Additionally, since scooters are still not seen widely as a true commuter vehicle, many riders tend not to wear all the safety gear they need while riding, especially when compared to a normal motorcyclist.
With all that said, as long as you know what you are doing and you’re taking all the necessary safety precautions, riding a scooter should be safe. You should not expect the same level of safety or protection as what you can get from a car, but as a comparison with a motorcycle, scooters offer a similar level of protection.
As mentioned above, there are inherent risks involved when riding a scooter, but that is the case with almost any means of transportation. Here we will present some of the safety tips you can follow if you want to learn how to ride safely on your scooter.
The most important aspect before riding your scooter is to make sure you have all the protective gear, and while it may seem like a no-brainer, there are many riders who ignore this altogether and many injuries can be prevented by following this easy step.
You will need to get a helmet, proper pants, jacket, and even some protective footwear. Make sure that the garments you purchase are waterproof since you never know what you can encounter in your trips and the scooter offers no protection against the elements.
If for whatever reason you need to limit yourself to just one piece of safety gear, that item should be the helmet as you should never ride without it. Your head is the part of your body that needs the most protection while riding a two-wheeled vehicle.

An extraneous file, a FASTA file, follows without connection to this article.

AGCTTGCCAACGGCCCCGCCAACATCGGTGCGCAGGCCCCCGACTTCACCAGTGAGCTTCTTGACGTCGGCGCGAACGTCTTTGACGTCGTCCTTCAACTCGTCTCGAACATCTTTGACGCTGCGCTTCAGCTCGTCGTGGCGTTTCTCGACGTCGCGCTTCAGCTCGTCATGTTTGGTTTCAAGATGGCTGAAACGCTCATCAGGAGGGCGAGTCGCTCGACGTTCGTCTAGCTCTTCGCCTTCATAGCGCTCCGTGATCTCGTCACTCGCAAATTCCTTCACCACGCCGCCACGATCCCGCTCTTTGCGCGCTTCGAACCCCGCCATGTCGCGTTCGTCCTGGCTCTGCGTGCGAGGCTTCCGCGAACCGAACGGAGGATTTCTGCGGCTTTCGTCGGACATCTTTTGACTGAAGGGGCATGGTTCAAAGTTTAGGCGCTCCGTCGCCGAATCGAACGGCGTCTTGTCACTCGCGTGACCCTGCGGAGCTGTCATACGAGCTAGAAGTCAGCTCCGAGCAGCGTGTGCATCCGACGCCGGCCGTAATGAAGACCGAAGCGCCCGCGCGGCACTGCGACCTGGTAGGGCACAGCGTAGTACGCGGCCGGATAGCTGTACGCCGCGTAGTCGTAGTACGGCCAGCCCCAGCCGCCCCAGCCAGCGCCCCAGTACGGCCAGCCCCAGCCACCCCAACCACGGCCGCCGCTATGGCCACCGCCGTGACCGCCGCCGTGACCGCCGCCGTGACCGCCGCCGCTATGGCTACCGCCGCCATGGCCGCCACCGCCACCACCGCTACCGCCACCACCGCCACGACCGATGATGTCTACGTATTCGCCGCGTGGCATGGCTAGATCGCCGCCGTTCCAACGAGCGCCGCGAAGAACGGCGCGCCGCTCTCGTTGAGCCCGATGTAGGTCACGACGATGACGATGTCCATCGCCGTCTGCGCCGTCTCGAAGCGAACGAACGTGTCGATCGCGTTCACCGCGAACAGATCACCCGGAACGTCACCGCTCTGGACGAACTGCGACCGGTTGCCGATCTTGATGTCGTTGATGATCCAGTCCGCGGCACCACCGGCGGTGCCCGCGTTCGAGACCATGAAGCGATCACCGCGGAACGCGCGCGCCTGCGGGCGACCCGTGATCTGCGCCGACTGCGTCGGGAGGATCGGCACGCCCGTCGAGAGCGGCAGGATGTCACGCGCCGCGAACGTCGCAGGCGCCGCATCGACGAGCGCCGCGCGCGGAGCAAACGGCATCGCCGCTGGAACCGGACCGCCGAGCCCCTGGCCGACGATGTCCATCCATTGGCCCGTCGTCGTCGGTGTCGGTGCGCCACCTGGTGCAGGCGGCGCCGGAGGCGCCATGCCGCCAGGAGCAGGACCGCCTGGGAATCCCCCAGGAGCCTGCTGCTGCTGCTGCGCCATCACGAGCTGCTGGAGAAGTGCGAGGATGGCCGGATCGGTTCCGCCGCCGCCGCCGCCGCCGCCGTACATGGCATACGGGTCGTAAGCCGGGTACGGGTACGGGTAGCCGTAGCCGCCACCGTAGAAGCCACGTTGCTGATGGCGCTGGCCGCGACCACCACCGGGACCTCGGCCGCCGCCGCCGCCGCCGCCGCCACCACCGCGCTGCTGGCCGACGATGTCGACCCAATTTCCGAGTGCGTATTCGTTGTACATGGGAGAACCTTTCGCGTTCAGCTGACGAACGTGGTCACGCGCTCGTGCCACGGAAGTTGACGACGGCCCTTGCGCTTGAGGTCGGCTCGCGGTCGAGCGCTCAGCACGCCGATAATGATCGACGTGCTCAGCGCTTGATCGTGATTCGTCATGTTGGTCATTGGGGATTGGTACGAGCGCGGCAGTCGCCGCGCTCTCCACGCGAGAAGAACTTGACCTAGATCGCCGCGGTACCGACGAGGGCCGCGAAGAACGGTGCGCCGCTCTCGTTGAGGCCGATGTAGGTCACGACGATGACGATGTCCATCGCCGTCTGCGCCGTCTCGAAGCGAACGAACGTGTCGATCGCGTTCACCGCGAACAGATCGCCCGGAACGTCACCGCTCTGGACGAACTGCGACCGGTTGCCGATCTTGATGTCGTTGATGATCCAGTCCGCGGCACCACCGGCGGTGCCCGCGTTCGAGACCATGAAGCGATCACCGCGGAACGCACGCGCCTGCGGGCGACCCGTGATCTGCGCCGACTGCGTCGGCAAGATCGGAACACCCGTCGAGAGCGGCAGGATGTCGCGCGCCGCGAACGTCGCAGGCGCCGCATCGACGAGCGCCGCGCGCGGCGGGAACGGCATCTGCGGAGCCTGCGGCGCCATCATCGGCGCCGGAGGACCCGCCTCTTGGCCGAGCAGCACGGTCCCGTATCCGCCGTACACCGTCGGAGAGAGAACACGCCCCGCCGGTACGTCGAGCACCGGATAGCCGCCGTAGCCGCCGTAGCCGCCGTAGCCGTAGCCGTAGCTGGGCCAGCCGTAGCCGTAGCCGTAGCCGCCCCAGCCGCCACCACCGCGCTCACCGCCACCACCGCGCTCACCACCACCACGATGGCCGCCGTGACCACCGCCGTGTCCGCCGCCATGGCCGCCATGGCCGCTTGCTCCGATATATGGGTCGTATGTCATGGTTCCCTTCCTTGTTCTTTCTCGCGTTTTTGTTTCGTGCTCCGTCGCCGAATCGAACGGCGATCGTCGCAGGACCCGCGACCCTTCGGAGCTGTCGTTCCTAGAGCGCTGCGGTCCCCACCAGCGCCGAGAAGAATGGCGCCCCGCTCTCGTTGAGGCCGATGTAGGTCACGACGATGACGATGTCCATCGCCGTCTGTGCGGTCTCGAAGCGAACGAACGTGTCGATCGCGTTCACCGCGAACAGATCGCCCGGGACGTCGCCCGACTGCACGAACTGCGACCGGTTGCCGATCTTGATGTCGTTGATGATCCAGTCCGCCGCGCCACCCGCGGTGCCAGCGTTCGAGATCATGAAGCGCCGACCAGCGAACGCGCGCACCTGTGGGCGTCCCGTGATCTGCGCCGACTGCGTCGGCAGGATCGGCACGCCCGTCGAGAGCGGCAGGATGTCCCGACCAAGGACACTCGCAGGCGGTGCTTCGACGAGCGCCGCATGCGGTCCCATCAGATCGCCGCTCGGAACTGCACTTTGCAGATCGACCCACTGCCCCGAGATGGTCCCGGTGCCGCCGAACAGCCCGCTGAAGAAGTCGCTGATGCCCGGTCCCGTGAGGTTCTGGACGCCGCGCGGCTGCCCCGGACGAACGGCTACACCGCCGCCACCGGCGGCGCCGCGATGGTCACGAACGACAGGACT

Since the scooter is very small in size and it does offer the best visibility, you need to learn to ride with a plan in mind for safety. It is crucial to learn how to ride defensively, either by taking classes or by gaining experience on the road.
You need to learn how to be aware of what is around you and how to predict what the other motorists are going to do. If, for example, a car turns in front of you, drives too close, or changes into your lane, you need to be ready to change course quickly and stay safe. You are the only and best defense against other motorists.
Visibility is a huge disadvantage when riding this type of vehicle since other drivers can have a hard time spotting you even during the day, which is why it is important to wear bright colors that can help you stand out in the traffic. Retro-reflective clothing is also a must, especially at night when you can be even more difficult to spot.
One final advice is to try and always ride within the limits of your own skills and the ability of your scooter in mind. Scooters are mostly for city street transportation if they are not capable of higher speeds. If your scooter is only capable of reaching speeds of 40-50 miles per hour, you should not venture with it on highways.
It is also best to avoid routes that make you feel uncomfortable or unsafe, even if you risk arriving at your destination a few minutes later.
All things considered, scooters are two-wheeled vehicles that should be ridden with caution, but that should not discourage you from getting on the road on one. As long as you are prepared and follow the traffic laws, you should be more than safe.